Topic: US Adoption Ban
- US Senate Appeals to Russia to Reconsider Adoption Law
- Adoption Ban Law Comes Into Force In Russia
- Due West: Divide and Fall – Unintended Results of Russia’s Adoption Ban
- Russian Deputy Proposes Amendment To Adoption Ban Law
- Adoption Ban Denies Disabled Kids a New Start: US Families
MOSCOW, January 9 (RIA Novosti) – Opponents of a law banning US nationals from adopting Russian children were granted permission on Wednesday to hold a protest march in central Moscow on January 13, officials and rally organizers said.
The ban is part of a wider response by Moscow to the Magnitsky Act, a US law that imposes travel bans and other sanctions on Russian officials suspected of human rights abuses. The law was signed into force by US President Barack Obama late last year.
Moscow City Hall gave permission for a march with the participation of up to 20,000 people, Moscow security chief Alexei Mayorov told RIA Novosti. The march will follow the same route as two of last year’s protests against the rule of President Vladimir Putin. But opposition leaders stressed that Sunday’s rally was a separate event.
“The organizers of the January 13 march are civil activists,” tweeted Sergei Udaltsov, leader of the Left Front political movement.
Key opposition figures are, however, expected to attend the rally, which will also call for the dissolution of parliament over the ban.
The Russian law, which was fast-tracked through parliament and signed by Putin late last year, has been largely supported by the general public here, with 56 percent of respondents in favor of the ban in a poll carried out in December by the Public Opinion Foundation (FOM).
State Duma lawmakers said the law was a response to what they called the inaction of US officials over the deaths of 19 Russian children adopted by Americans since 1999. Over 45,000 Russian children have been adopted by US families in that period, according to the US State Department.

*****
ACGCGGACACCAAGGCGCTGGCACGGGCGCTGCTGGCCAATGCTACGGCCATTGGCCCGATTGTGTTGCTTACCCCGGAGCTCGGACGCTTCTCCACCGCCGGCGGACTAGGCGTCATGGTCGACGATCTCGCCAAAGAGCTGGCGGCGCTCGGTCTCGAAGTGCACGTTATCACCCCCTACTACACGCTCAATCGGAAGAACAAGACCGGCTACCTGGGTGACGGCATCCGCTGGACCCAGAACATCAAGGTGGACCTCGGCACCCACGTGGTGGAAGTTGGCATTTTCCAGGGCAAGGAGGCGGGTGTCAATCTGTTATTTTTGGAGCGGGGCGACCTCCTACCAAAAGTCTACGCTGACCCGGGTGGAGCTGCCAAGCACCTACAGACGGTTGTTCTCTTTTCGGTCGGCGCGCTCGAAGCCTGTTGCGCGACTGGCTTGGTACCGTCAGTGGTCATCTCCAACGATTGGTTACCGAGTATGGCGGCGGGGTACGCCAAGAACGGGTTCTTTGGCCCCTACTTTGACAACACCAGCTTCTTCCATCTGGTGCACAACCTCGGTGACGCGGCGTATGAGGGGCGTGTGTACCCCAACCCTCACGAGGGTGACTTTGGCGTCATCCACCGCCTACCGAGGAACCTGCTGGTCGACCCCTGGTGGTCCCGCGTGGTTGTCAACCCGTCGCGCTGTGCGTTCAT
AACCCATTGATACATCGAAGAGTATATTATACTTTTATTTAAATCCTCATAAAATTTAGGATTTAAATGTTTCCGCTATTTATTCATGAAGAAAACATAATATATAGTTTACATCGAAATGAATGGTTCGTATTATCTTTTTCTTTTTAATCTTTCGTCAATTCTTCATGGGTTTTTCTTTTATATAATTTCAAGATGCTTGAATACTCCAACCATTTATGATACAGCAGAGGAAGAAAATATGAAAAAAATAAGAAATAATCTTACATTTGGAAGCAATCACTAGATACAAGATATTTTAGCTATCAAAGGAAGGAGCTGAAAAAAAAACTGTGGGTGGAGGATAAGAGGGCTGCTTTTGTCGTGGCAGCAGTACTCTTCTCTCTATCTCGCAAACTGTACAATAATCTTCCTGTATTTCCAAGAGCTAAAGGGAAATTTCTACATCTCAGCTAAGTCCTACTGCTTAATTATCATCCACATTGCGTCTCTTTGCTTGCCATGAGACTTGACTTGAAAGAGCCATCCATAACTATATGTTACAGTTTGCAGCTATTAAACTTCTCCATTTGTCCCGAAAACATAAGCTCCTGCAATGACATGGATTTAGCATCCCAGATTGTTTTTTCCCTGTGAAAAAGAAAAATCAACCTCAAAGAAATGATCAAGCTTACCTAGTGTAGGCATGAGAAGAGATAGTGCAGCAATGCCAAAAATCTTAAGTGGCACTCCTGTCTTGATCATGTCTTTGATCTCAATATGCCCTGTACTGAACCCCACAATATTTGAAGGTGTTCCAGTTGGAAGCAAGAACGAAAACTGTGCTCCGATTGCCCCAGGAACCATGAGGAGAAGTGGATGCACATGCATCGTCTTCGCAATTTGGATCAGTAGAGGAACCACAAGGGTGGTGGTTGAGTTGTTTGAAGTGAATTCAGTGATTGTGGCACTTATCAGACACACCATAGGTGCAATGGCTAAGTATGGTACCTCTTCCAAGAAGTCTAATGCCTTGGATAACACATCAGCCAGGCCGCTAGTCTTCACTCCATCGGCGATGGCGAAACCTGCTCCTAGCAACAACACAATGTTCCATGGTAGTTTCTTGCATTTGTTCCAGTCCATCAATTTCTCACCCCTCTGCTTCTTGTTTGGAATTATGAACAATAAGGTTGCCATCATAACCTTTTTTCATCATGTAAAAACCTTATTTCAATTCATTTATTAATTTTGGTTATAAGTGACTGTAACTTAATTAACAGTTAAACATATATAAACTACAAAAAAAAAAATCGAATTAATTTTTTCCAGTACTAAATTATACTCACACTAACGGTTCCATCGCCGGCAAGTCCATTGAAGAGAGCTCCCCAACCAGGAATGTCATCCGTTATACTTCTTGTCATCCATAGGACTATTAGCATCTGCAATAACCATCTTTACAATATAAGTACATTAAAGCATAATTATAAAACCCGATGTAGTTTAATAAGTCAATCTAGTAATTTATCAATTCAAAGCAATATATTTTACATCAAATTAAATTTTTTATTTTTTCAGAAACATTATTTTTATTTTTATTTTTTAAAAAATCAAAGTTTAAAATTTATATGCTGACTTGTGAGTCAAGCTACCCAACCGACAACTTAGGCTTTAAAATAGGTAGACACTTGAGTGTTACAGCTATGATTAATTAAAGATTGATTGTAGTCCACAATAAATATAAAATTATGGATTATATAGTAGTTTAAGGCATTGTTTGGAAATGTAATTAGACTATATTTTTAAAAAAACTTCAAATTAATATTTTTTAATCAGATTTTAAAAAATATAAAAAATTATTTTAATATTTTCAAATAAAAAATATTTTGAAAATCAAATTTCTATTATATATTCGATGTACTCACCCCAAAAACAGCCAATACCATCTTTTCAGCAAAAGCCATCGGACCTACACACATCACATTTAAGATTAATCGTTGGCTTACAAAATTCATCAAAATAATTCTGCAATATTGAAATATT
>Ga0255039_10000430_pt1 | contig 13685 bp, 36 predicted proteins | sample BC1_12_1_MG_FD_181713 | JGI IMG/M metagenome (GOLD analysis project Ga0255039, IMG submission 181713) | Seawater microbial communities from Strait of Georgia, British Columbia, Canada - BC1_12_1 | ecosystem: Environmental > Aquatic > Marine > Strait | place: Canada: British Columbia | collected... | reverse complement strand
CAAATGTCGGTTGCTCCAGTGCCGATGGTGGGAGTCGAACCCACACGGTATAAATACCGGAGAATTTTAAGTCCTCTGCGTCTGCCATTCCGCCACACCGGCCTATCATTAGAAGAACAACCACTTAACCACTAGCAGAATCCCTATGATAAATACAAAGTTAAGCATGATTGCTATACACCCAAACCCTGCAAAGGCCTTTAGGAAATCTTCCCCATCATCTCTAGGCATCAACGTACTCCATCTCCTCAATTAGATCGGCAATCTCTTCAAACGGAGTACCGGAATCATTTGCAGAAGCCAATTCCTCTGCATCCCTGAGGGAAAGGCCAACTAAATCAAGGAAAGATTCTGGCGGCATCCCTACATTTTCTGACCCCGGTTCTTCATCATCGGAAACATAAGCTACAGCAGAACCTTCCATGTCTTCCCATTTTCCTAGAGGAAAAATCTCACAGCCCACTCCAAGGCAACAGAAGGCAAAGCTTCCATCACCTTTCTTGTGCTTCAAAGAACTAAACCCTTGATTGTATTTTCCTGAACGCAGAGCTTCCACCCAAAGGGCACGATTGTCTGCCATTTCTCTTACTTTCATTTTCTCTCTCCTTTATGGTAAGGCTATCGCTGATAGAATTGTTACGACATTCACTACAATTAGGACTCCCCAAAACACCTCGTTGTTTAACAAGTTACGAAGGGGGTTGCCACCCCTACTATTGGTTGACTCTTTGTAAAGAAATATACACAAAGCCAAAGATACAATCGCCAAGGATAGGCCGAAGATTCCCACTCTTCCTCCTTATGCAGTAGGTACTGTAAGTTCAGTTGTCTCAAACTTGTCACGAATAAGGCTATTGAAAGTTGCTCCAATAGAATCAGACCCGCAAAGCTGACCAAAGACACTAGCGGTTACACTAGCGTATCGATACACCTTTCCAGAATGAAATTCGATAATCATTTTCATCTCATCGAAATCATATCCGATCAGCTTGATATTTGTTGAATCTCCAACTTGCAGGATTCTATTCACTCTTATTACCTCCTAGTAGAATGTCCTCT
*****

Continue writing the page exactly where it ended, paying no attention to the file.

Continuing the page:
But the adoption ban proposal has drawn a furious reaction from human rights groups and a number of people were detained in Moscow in late December as they protested against the bill outside parliament.
Just over 135,000 people have also signed an online petition organized by the opposition-minded Novaya Gazeta newspaper against the ban.
(This article was corrected at 17:37 to change "Wednesday" to "Thursday" in paragraph one)
Add to blog
You may place this material on your blog by copying the link.
- Mikhail1228Children as a Commodity17:56, 09/01/2013Is the US the only country in the world where a child can grow up happy? Of couse not. If orphaned children could find Russian parents this is the best scenario of all. Then there is Western Europe which has not been banned from adopting Russian children. The US is a consummer and debt society. The culture is like living in one big shopping mall where everything is bought on credit. Every young American girl aspires to be like Kim Kardashian. Everything has to be available for immediate consumption. Whether this is a new car, property, clothes, travel, jewellry, food and even a new child. These are American values. Upper class white familes cannot find white children to adopt in America. Sometimes the process to adopt a white child can take years, if they can get one at all. Why wait when you can adopt a white kid from Russia? As with any commodity the market needs sellers. It's really not about the kids, well these stories make it sound that it is. This is all propaganda. It's really about US consumers being able to get everything what they want to purchase. In this case Russian kids are the commodity. It's about taking what you want, when you want it.
- Mikhail1228Sergei Udaltsov is a stooge!18:42, 09/01/2013Sergei Udaltsov is a Stalin wannabe and a stooge paid by Shakashvili in Georgia!!
- ruypenalvaRidiculous19:32, 09/01/2013Ridiculous. A colonized attitude. Where is hidden Russia pride? Russia's oppositions would love fall in the USA arms.
The current contract portfolio of Russian arms exporters is worth about $46 billion. Annual exports total $15 billion, and this will ensure uninterrupted deliveries for the next three years, even in the worst-case scenario. The list of the main buyers of Russian weapons is unlikely to change drastically.